Affiliate marketing is a type of performance–based marketing in which a business rewards one or more affiliates for each visitor or customer brought by the affiliate’s own marketing efforts. The industry has four core players: the merchant (also known as ‘retailer’ or ‘brand’), the network (that contains offers for the affiliate to choose from and also takes care of the payments), the publisher (also known as ‘the affiliate’), and the customer. The market has grown in complexity, resulting in the emergence of a secondary tier of players, including affiliate management agencies, super-affiliates and specialized third party vendors.
Affiliate marketing overlaps with other Internet marketing methods to some degree, because affiliates often use regular advertising methods. Those methods include organic search engine optimization (SEO), paid search engine marketing (PPC – Pay Per Click), e-mail marketing, content marketing and in some sense display advertising. On the other hand, affiliates sometimes use less orthodox techniques, such as publishing reviews of products or services offered by a partner.
Affiliate marketing is commonly confused with referral marketing, as both forms of marketing use third parties to drive sales to the retailer. However, both are distinct forms of marketing and the main difference between them is that affiliate marketing relies purely on financial motivations to drive sales while referral marketing relies on trust and personal relationships to drive sales.
Affiliate marketing is frequently overlooked by advertisers. While search engines, e-mail, and website syndication capture much of the attention of online retailers, affiliate marketing carries a much lower profile. Still, affiliates continue to play a significant role in e-retailers’ marketing strategies.
Affiliate marketing has grown quickly since its inception. The e-commerce website, viewed as a marketing toy in the early days of the Internet, became an integrated part of the overall business plan and in some cases grew to a bigger business than the existing offline business. According to one report, the total sales amount generated through affiliate networks in 2006 was £2.16 billion in the United Kingdom alone. The estimates were £1.35 billion in sales in 2005. MarketingSherpa’s research team estimated that, in 2006, affiliates worldwide earned US$6.5 billion in bounty and commissions from a variety of sources in retail, personal finance, gaming and gambling, travel, telecom, education, publishing, and forms of lead generation other than contextual advertising programs.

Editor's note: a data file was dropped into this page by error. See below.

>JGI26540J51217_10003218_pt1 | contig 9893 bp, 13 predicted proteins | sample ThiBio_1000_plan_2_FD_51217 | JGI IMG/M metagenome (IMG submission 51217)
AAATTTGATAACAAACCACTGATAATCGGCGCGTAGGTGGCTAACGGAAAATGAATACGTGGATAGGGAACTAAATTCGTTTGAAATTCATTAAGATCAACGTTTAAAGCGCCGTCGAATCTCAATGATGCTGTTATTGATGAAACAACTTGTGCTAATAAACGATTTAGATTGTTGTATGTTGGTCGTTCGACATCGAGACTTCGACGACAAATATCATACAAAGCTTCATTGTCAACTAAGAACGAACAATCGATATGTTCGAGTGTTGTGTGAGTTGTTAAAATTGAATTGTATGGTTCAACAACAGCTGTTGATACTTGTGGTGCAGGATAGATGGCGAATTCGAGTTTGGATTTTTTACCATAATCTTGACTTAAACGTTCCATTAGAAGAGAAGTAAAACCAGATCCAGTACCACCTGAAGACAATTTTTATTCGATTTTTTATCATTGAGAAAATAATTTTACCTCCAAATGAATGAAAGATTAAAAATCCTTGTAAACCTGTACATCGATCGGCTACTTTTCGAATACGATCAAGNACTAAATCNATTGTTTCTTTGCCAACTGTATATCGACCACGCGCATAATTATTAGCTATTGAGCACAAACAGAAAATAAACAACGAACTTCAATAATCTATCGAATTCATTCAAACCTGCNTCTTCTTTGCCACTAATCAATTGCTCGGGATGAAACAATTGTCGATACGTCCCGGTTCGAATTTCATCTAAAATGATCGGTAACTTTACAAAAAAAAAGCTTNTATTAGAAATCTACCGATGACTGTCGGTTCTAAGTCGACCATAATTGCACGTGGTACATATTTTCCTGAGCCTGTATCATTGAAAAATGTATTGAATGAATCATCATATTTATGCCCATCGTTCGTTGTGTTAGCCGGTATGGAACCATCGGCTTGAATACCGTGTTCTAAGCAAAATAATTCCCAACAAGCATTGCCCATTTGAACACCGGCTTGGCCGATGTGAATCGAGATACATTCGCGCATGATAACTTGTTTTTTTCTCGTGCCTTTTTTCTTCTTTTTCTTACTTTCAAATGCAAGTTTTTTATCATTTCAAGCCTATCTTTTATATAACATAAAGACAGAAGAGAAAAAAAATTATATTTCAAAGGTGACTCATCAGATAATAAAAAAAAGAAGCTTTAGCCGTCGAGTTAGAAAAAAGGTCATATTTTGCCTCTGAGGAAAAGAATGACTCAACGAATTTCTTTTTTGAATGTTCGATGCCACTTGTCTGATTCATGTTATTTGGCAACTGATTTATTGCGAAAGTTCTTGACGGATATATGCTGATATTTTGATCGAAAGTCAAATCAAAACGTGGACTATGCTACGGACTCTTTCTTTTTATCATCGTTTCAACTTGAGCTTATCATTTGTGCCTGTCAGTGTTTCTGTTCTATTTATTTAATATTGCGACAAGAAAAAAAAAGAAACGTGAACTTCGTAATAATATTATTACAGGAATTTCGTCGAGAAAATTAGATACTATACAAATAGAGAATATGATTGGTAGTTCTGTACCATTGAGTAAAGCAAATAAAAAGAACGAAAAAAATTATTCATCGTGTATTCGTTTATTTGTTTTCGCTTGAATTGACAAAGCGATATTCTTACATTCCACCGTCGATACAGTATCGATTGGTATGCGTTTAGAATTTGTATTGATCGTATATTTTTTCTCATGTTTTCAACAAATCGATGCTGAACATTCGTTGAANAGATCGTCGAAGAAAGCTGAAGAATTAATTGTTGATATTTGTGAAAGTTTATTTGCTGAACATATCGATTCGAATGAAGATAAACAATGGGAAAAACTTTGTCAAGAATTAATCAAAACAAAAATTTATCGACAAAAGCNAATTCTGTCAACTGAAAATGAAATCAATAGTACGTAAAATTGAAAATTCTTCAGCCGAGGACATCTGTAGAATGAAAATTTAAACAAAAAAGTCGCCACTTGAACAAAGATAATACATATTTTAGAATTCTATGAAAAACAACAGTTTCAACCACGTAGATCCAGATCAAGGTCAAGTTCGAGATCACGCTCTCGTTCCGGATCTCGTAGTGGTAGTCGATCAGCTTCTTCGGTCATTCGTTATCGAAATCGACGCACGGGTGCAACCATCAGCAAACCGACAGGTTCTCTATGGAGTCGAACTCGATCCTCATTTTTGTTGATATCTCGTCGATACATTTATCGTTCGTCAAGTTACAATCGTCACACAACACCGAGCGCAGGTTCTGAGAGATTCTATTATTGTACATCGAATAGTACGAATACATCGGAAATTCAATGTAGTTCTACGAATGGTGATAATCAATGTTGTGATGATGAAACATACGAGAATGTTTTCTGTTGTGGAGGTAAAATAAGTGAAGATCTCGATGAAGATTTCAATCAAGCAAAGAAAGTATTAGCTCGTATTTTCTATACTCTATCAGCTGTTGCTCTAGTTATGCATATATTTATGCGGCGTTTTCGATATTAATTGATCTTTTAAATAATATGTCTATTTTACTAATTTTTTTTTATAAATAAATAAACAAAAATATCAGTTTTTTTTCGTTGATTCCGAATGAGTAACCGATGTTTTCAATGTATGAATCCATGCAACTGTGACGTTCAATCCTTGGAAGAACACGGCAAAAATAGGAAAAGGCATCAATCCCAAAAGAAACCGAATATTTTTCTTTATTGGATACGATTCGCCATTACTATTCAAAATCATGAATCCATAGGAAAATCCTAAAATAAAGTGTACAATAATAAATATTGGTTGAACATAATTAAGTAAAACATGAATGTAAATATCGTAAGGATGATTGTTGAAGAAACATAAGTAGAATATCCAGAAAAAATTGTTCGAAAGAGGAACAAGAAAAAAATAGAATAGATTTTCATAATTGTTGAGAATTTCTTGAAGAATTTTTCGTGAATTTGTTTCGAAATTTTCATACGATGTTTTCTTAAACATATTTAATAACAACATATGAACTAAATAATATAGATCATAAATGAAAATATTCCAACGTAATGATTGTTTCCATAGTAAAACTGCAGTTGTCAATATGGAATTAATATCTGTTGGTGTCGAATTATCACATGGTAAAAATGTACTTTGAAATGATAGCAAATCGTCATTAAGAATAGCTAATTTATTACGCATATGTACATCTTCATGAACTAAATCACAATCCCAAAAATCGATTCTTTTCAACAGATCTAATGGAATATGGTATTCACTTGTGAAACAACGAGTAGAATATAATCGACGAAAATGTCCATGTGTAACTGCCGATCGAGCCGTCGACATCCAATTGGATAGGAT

In 2006, the most active sectors for affiliate marketing were the adult, gambling, retail industries and file-sharing services. The three sectors expected to experience the greatest growth are the mobile phone, finance, and travel sectors. Soon after these sectors came the entertainment (particularly gaming) and Internet-related services (particularlybroadband) sectors. Also several of the affiliate solution providers expect to see increased interest from business-to-business marketers and advertisers in using affiliate marketing as part of their mix.
Websites and services based on Web 2.0 concepts—blogging and interactive online communities, for example—have impacted the affiliate marketing world as well. These platforms allow improved communication between merchants and affiliates. Web 2.0 platforms have also opened affiliate marketing channels to personal bloggers, writers, and independent website owners. Contextual ads allow publishers with lower levels of web traffic to place affiliate ads on websites.
Forms of new media have also diversified how companies, brands, and ad networks serve ads to visitors. For instance, YouTube allows video-makers to embed advertisements through Google’s affiliate network. New developments have made it more difficult for unscrupulous affiliates to make money. Emerging black sheep are detected and made known to the affiliate marketing community with much greater speed and efficiency.
Eighty percent of affiliate programs today use revenue sharing or pay per sale (PPS) as a compensation method, nineteen percent use cost per action (CPA), and the remaining programs use other methods such as cost per click (CPC) or cost per mille (CPM, cost per estimated 1000 views).
Within more mature markets, less than one percent of traditional affiliate marketing programs today use cost per click and cost per mille. However, these compensation methods are used heavily in display advertising and paid search.
Cost per mille requires only that the publisher make the advertising available on his or her website and display it to the page visitors in order to receive a commission. Pay per click requires one additional step in the conversion process to generate revenue for the publisher: A visitor must not only be made aware of the advertisement, but must also click on the advertisement to visit the advertiser’s website.
Cost per click was more common in the early days of affiliate marketing, but has diminished in use over time due to click fraud issues very similar to the click fraud issues modern search engines are facing today. Contextual advertising programs are not considered in the statistic pertaining to diminished use of cost per click, as it is uncertain if contextual advertising can be considered affiliate marketing.
While these models have diminished in mature e-commerce and online advertising markets they are still prevalent in some more nascent industries. China is one example where Affiliate Marketing does not overtly resemble the same model in the West. With many affiliates being paid a flat “Cost Per Day” with some networks offering Cost Per Click or CPM.